- 109,00 kr
The author of the New York Times bestseller The Lost Dogs shares the heartwarming tale of one plucky, unwanted pit bull who achieved international celebrity.
Today, Wallace is a champion. But in the summer of 2005, he was living in a shelter, a refugee from a suspicious pit bull–breeding operation. Then Andrew “Roo” Yori entered the picture. A scientist and shelter volunteer, Roo could tell immediately that Wallace was something special. While on his honeymoon, Roo learned that Wallace was about to be put down. Frantic—and even though they already had two dogs—Roo and his wife fought to keep Wallace alive until they could return home to adopt him.
Once Wallace made it home, Roo knew the dog needed a mission, and serendipity led them to the world of competitive Frisbee dogs. It seemed like a terrible idea. Pit bulls are everything that most Frisbee dogs aren’t: large and heavy with thick muscles that can make them look less than graceful. But that was fine with Roo—because part of his mission was to change people’s minds about pit bulls. After overcoming everything from injuries to prejudice against the breed, the unlikely pair became World Champions.
Movingly told by bestselling author Jim Gorant, Wallace will capture the hearts of animal lovers everywhere—and help rescue this popular breed’s unfairly tarnished reputation.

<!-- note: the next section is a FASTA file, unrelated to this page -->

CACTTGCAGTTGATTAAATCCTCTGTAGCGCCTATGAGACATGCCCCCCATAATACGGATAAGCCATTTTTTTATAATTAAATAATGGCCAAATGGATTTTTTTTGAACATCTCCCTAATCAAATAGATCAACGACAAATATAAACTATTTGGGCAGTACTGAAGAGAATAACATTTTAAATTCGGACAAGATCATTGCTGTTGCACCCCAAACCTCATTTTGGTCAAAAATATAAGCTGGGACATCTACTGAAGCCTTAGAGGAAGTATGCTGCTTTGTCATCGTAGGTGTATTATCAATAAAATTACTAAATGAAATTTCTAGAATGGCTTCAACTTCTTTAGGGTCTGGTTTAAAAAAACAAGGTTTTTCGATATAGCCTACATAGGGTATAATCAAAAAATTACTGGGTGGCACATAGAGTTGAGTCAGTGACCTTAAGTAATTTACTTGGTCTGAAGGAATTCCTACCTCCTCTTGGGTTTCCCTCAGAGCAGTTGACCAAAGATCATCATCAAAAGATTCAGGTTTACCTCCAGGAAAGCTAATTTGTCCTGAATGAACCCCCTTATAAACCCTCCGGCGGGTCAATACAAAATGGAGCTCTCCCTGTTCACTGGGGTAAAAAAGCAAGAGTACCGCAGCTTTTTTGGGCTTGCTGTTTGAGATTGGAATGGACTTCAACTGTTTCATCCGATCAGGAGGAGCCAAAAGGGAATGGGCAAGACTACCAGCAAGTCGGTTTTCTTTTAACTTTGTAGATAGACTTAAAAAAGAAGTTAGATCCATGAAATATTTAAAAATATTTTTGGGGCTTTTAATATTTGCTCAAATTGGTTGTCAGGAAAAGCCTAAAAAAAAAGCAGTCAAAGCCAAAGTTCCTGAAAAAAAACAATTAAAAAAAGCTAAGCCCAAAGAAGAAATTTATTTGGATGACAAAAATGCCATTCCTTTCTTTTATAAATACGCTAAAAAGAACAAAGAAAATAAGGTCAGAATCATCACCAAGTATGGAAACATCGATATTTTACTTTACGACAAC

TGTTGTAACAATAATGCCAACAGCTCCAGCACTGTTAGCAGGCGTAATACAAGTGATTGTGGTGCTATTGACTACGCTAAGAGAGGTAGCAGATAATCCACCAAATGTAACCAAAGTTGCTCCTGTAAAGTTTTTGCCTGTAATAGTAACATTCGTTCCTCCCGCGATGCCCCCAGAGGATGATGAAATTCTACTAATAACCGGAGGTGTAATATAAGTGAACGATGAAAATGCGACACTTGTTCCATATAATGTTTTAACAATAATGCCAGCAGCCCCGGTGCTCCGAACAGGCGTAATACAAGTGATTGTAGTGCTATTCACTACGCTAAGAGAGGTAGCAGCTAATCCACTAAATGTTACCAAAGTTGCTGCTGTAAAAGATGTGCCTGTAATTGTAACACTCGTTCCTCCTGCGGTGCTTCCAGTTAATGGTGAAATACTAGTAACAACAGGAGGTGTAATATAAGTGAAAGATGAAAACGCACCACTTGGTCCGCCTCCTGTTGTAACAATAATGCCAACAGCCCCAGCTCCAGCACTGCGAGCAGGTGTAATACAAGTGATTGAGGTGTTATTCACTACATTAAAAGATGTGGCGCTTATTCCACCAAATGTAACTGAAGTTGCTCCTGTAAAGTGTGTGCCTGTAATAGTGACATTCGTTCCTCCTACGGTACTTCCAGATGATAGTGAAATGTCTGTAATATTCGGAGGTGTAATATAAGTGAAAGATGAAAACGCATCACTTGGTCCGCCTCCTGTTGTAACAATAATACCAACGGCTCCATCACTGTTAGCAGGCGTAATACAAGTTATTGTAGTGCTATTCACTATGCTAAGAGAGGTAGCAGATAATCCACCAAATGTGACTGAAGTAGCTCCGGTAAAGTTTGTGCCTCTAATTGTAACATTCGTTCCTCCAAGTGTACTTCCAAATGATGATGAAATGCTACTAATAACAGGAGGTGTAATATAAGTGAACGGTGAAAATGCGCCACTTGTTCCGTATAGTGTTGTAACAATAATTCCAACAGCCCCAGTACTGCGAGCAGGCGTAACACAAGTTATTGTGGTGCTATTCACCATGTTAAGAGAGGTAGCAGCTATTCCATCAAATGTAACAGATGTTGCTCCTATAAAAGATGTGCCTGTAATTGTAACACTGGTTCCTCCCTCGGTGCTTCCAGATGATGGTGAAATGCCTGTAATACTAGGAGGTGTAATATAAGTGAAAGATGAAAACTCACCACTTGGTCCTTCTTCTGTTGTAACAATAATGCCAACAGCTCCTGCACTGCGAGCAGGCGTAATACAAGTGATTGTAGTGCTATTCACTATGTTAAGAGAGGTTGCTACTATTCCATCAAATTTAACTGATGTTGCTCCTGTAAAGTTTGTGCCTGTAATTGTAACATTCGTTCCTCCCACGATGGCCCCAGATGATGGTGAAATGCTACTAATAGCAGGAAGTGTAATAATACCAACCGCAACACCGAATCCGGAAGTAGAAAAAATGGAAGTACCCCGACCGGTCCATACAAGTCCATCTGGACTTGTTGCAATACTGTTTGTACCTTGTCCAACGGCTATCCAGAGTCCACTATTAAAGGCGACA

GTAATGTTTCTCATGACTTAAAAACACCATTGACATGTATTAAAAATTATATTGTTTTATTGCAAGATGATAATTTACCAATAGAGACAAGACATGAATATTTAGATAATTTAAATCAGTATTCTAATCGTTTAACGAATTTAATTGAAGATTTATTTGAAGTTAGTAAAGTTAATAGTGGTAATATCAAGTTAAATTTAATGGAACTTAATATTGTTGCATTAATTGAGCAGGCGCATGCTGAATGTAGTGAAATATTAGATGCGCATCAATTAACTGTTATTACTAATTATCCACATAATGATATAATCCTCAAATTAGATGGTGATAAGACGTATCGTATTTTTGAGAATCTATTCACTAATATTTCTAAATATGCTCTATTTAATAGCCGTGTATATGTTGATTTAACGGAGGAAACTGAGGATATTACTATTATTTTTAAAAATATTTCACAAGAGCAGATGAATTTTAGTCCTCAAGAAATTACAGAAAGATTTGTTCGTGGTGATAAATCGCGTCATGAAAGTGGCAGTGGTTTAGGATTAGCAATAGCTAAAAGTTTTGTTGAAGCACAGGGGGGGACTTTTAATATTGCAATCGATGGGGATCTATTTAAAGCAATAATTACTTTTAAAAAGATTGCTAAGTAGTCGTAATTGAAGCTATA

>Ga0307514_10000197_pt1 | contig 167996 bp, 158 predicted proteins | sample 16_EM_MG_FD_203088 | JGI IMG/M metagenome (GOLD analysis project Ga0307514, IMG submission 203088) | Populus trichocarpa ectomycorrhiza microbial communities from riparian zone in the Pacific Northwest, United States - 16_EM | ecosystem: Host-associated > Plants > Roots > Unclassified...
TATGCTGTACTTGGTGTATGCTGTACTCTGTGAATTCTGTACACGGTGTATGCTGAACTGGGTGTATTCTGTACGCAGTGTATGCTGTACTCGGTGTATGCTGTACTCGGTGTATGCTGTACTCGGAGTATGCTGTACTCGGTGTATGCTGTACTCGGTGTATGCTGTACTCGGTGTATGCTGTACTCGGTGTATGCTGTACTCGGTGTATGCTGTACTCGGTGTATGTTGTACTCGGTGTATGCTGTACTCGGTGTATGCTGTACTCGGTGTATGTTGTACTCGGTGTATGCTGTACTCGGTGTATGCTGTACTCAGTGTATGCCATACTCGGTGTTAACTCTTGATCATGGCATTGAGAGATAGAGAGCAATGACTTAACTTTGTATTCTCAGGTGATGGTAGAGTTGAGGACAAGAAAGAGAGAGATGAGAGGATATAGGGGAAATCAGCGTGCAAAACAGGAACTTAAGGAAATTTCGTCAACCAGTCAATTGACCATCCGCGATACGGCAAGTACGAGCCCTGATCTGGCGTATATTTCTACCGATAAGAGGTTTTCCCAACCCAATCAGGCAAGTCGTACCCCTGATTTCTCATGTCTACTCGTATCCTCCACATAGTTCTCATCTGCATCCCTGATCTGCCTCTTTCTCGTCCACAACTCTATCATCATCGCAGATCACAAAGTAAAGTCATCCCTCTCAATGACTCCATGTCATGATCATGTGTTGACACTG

Gorant's (The Lost Dogs) compelling and surprisingly elegant book tells the story of Wallace, a pit bull with a bad reputation who transforms with the love of a young couple. Rescued as a puppy from an abandoned breeding operation, adopted by a police officer, then reabandoned, Wallace ends up at the Paws & Claws Animal Shelter in Rochester, Minn., where he becomes the black sheep, displaying aggressive behavior toward both dogs and humans. Enter Andrew "Roo" Yori and his wife, Clara, self-professed "dog nerds" who immediately sense that there is "a good dog in there somewhere." They advocate relentlessly for him, while biases against pit bulls and apprehension about his behavior cause the shelter to consider euthanasia. The Yoris eventually adopt Wallace, and shortly afterward discover his talent for competitive Frisbee. Gorant's clear prose steers the reader through the little-known world of "disc dogs" and the hours of practice Roo and Wallace log, devising new tricks for the freestyle, where dog and human perform a "choreographed routine set to music." Gorant never lets the narrative slip into the saccharine, and Wallace's story will charm even readers who never knew they were interested in pit bulls or disc dogs.